In Georgia, divorces are filed in the Superior Courts. In order to file for divorce in Georgia, the Court must have subject matter jurisdiction over the marriage and personal jurisdiction over the non-filing spouse.
For Georgia to have subject matter jurisdiction, the filing party must have been a resident of the state for six months prior to filing. O.C.G.A. §19-5-2. In the case of a party who travels a lot for business reasons, this means the party must have established an initial residence in Georgia and intend to return to Georgia to live. If the filing party is not a resident of Georgia, the divorce can still be brought in this state if the respondent has been a resident of Georgia and of the county in which the action is brought for six months prior to filing. O.C.G.A. §19-5-2. The six-month subject matter jurisdiction requirement cannot be waived.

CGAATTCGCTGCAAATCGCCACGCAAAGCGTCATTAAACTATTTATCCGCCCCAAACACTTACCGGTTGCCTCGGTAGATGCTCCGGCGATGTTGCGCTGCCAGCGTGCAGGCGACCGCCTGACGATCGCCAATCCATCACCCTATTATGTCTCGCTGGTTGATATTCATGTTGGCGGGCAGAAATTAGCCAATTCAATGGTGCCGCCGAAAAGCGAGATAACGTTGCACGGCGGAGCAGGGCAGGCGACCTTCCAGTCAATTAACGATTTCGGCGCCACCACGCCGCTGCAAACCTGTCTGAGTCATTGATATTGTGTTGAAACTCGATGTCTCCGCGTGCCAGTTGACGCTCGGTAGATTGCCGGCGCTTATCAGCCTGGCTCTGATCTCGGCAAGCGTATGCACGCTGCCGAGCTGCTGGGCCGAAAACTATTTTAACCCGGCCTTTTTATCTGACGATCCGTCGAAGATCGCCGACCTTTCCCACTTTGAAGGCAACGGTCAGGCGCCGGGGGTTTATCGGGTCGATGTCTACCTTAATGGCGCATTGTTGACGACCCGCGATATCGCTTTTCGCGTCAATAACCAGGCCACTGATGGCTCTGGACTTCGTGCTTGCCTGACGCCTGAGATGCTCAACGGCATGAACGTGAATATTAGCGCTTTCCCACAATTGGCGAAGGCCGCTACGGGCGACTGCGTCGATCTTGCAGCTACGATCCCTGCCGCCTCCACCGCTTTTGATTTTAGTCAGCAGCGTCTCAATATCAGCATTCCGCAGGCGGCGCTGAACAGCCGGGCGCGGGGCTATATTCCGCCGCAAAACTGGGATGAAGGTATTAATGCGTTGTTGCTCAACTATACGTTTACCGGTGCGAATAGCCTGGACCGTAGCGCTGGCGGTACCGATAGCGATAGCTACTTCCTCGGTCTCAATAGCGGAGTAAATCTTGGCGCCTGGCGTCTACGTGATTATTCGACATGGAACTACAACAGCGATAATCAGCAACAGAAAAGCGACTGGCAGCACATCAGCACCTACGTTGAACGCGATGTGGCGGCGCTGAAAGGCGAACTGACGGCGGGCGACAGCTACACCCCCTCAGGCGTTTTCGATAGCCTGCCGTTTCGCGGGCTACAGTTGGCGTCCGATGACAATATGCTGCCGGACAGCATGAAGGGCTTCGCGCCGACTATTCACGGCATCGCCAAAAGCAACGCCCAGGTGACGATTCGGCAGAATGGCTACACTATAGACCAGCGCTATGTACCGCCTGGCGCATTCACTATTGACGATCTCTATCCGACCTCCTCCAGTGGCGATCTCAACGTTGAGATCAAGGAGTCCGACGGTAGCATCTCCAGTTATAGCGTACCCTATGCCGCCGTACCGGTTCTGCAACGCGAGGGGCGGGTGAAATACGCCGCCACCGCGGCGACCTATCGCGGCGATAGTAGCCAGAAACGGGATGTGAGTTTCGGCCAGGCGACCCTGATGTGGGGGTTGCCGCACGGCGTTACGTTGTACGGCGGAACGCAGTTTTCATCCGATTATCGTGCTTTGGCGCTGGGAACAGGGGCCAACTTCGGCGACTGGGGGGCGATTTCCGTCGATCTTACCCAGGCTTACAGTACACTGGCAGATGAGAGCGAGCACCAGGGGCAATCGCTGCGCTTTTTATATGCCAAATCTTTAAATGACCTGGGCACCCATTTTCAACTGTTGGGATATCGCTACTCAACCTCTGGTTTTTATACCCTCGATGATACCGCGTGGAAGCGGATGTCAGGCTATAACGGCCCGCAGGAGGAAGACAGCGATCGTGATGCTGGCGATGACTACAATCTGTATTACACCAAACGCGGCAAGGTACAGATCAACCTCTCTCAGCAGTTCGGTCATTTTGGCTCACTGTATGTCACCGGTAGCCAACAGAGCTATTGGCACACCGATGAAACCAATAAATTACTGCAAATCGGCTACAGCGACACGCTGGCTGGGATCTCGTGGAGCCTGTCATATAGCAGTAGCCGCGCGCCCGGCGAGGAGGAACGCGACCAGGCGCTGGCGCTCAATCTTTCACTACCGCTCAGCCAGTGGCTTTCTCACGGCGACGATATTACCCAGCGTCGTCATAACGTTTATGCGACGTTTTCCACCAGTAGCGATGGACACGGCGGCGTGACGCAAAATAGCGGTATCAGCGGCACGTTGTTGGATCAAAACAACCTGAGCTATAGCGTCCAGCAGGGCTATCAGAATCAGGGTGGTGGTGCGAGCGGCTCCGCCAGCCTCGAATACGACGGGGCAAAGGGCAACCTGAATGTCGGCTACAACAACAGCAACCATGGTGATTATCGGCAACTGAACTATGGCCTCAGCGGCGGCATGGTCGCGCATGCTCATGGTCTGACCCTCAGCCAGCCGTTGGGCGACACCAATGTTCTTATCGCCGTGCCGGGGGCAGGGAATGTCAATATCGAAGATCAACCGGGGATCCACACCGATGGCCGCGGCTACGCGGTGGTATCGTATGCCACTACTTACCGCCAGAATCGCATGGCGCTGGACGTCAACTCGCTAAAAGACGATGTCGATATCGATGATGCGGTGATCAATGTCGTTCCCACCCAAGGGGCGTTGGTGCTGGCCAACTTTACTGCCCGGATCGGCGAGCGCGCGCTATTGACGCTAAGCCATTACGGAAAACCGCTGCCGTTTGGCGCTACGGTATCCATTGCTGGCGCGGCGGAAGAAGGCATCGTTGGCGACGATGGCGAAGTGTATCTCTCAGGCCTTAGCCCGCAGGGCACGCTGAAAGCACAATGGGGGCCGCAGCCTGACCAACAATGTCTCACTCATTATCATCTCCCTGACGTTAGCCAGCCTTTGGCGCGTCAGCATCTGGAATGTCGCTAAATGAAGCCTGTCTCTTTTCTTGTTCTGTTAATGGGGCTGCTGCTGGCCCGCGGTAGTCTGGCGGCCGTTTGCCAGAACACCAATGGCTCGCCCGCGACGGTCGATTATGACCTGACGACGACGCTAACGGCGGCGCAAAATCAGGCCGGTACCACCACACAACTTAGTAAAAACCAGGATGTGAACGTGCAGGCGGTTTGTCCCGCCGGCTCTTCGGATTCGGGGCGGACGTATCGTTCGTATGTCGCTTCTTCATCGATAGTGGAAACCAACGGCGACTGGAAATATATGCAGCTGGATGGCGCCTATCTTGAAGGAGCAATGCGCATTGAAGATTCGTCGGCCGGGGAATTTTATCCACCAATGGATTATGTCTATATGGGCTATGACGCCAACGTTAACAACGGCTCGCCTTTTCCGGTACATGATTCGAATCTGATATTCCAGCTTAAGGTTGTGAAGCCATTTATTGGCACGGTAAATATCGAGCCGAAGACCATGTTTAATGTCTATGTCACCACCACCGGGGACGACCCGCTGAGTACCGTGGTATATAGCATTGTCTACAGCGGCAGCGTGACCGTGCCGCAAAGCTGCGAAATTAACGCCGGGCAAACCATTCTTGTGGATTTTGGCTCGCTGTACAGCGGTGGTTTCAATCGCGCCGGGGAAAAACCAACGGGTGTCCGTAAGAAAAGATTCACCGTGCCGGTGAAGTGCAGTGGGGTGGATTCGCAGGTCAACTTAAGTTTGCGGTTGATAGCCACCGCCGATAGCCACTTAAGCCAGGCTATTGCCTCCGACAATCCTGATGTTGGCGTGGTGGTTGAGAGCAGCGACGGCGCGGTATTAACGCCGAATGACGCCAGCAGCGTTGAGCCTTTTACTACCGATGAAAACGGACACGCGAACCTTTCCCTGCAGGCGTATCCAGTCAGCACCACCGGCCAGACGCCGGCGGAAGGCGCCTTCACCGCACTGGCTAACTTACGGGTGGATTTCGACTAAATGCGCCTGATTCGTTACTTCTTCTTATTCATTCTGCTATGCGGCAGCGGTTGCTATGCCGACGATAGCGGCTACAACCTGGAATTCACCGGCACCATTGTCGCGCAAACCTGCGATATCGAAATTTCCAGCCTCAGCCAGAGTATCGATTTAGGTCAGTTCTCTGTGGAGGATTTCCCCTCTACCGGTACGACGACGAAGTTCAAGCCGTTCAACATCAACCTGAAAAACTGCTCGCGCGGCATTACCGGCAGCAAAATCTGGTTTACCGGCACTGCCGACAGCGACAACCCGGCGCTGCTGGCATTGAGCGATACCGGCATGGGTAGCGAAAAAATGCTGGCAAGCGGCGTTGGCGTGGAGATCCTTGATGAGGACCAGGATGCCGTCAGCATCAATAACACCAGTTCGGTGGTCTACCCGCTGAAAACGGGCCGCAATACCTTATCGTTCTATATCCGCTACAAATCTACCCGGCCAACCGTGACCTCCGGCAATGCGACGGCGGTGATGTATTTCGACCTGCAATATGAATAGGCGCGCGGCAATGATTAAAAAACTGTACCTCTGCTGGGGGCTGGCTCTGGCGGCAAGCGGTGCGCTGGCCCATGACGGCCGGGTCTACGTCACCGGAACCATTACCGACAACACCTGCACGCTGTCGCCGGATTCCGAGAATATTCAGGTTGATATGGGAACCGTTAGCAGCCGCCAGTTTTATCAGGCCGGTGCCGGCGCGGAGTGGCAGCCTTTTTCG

The State of Georgia must also have personal jurisdiction over the non-filing spouse. If the non-filing spouse lives in Georgia and is personally served within Georgia, then Georgia has personal jurisdiction. The non-filing spouse can waive personal jurisdiction and consent to jurisdiction in Georgia for the divorce action. If the non-filing spouse does not waive jurisdiction, the filing spouse likely has to go to that party’s state of residence to file the divorce.